Jason Isaacs has written a very interesting post on “How to tell your pastor you’re leaving the church.” Wow, some very transparent and honest thoughts. He has four words of advice:
- Don’t say, “It’s not personal.” Instead say, “I know this is going to hurt, but…”
- Don’t say, “I feel like God is leading me.” Instead say, “I feel like I want to leave…”
- Don’t say, “I’m not getting fed.” Instead say… actually, don’t even go there.
- Say you’re sorry
Jason gets to the heart of the matter when he acknowledges how deeply personal this can be and writes,
“Your pastor loves you. That’s why it hurts so much. He prays for you, and even though there are times he doesn’t like you, or you frustrate him, God has given him a burden for your soul, and when you leave you are ripping out a part of it. They understand that people are going to leave, their leadership and the church aren’t perfect, and you aren’t trying to be hurtful. Regardless, go about it like you’ve got the tweezers and you’re playing Operation — very carefully.”
I appreciate his words of advice. With over seven years of lead pastor experience, I can relate to much of what he says here. In fact, I can only think of about four people/families who have come to me and informed me that they were leaving the church I serve. Of those, only one stands out as having been helpful to me.
I previously discussed Jason’s point about not being fed and I agree with his statement regarding not using God as a scapegoat for someone’s leaving. That’s like when I ask people if they can help me stack some chairs and they tell me they need to pray about it. Really? God is going to tell you right now that you shouldn’t help me stack five chairs? I’d much rather you just tell me you can’t. Don’t blame if on God!
And that brings me to an observation: most people are cowardly when it comes to leaving a church. Uh oh, I used the word “cowardly.” Maybe I should have written that most people are either “afraid” or “confused” about how to do this. Well, I believe that to be true too. Being a coward isn’t necessarily the most politically correct way of stating it, but it describes well what I think generally is happening. A coward is a person who lacks the courage to do or endure dangerous or unpleasant things. That’s basically what we’re talking about here, right?
Here are three things we can do to help the people we serve develop an attitude that leans more towards bravery than cowardness:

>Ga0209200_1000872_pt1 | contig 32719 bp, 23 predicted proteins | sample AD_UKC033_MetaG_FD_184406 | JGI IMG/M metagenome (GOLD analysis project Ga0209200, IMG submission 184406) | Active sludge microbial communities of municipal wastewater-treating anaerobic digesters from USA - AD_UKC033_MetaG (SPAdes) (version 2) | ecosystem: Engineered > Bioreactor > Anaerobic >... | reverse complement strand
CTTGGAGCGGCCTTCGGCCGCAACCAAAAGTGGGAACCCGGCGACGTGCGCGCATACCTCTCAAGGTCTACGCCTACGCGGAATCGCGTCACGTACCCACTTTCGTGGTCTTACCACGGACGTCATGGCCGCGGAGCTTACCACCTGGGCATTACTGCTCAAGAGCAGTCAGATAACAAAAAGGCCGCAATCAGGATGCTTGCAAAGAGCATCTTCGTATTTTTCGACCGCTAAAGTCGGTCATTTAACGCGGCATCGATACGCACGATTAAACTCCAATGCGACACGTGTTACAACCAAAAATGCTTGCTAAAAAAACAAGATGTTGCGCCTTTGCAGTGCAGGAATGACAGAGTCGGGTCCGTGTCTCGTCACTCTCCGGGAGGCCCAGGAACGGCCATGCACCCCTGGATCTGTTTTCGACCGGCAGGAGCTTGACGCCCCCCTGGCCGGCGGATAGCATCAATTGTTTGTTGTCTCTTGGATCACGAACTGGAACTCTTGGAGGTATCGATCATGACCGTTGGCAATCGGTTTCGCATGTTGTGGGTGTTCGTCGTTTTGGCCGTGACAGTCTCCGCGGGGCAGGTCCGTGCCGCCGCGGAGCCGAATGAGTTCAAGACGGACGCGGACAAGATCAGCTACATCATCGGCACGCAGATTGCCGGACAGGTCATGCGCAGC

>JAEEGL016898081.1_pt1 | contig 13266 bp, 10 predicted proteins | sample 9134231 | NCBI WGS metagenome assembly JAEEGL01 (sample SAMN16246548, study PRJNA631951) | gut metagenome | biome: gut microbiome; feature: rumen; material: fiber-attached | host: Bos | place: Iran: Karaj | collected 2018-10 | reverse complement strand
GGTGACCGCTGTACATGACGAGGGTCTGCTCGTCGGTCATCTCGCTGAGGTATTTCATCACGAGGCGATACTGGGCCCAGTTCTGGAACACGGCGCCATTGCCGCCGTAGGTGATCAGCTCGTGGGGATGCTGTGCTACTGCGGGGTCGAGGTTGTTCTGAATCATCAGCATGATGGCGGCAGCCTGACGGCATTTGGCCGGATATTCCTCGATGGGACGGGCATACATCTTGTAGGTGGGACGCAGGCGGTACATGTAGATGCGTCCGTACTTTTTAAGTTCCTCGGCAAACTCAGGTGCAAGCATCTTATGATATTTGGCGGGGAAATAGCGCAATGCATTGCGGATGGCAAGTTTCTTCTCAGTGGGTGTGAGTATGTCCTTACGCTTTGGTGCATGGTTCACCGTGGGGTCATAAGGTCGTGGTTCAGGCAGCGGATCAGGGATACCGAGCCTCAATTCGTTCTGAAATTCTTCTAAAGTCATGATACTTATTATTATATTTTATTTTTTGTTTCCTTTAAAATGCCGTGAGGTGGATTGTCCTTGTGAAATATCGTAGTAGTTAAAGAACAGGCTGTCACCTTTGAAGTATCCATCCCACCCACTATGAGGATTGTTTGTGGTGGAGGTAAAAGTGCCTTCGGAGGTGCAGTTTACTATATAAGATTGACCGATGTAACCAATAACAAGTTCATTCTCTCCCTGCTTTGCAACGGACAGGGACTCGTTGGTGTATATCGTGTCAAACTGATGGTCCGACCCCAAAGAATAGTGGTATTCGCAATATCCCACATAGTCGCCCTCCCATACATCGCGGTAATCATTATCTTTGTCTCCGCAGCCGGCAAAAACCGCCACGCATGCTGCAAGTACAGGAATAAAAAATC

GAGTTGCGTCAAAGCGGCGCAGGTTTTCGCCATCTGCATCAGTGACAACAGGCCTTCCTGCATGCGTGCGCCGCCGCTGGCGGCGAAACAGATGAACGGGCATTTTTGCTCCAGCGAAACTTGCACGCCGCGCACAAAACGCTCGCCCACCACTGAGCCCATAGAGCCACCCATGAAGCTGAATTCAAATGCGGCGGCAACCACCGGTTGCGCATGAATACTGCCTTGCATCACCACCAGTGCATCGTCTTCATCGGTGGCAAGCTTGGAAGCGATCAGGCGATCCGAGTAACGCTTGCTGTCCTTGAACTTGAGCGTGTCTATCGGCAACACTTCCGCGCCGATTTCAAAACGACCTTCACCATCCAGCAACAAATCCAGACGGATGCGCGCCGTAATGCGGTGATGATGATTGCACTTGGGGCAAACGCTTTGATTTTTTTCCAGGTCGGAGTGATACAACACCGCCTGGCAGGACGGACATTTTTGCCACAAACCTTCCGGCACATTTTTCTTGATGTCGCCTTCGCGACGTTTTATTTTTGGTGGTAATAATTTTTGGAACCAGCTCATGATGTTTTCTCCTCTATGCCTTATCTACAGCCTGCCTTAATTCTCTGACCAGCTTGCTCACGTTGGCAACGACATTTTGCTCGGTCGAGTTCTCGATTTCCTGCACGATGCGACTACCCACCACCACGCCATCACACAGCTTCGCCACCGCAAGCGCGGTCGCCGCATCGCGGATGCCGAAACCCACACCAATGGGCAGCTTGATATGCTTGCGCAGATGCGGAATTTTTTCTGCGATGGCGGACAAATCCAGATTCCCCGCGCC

(1) Create an “open door” environment. I’ve found that many people in many churches feel as if their pastor is unapproachable. This isn’t always due to the way that pastors carry themselves, obviously, but it is something we can try to help provide. This can be done by asking people to regularly give you feedback and to work hard at listening to them and making changes where appropriate. If people feel like they can approach you about difficult issues, it may help when they are starting to feel on the edge of leaving. This is where I’d push back a bit on Jason’s second point. Not everyone ends up leaving when they start praying about it or when they discuss it with a pastor. While I haven’t had a lot of people come and tell me they were leaving, I have had conversations with people who I found out where entering into the “point of no return” and was able to help them work some things out.
(2) Maintain an “open door” environment. Many pastors are great at creating culture and starting things but really struggle to maintain what they are doing. I’ve struggled with this many times. We go out the gate strong but half way around the track, we fall to the wayside. This is especially crucial if we want to do more than give people the impression that we used to have an open door policy. Therefore, I encourage you to keep the communication lines open and regularly have you and your church leadership check to see how things are doing as well as to reiterate that this is an important value for you.
(3) Point them to Jesus as the source of peace, strength, and boldness. This is honestly the most important of the three. People tend to be cowardly and fearful and full of anxiety because they are holding onto some things that they need to turn over to God. When we constantly remind people of how Jesus helps us through these issues, we can short circuit some cowardly ways of interacting, not interacting, etc.
To be clear, I do not believe that everyone who leaves churches is cowardly and there are certainly some situations that I would totally agree do not require that you need to schedule a meeting with a pastor. But there are a lot of great pastors out there who are either misunderstood or misrepresented that should have a chance to interact a bit on why people are leaving. Like Jason so wisely writes, pastors who serve Jesus well will love you and care deeply about you.
- What do you think is the biggest fear as to why people don’t inform their pastors they are leaving?
- Why do you think this is harmful to the church (or do you disagree)?
- Why is this harmful for the people leaving?
- Is cowardly to strong of a word?
Luke is a pastor-theologian living in northern California, serving as a co-lead pastor with his life, Dawn, at the Red Bluff Vineyard. Father of five amazing kids, when Luke isn’t hanging with his family, reading or writing theology, he moonlights as a fly fishing guide for Confluence Outfitters. He blogs regularly at LukeGeraty.com and regularly contributes to his YouTube channel.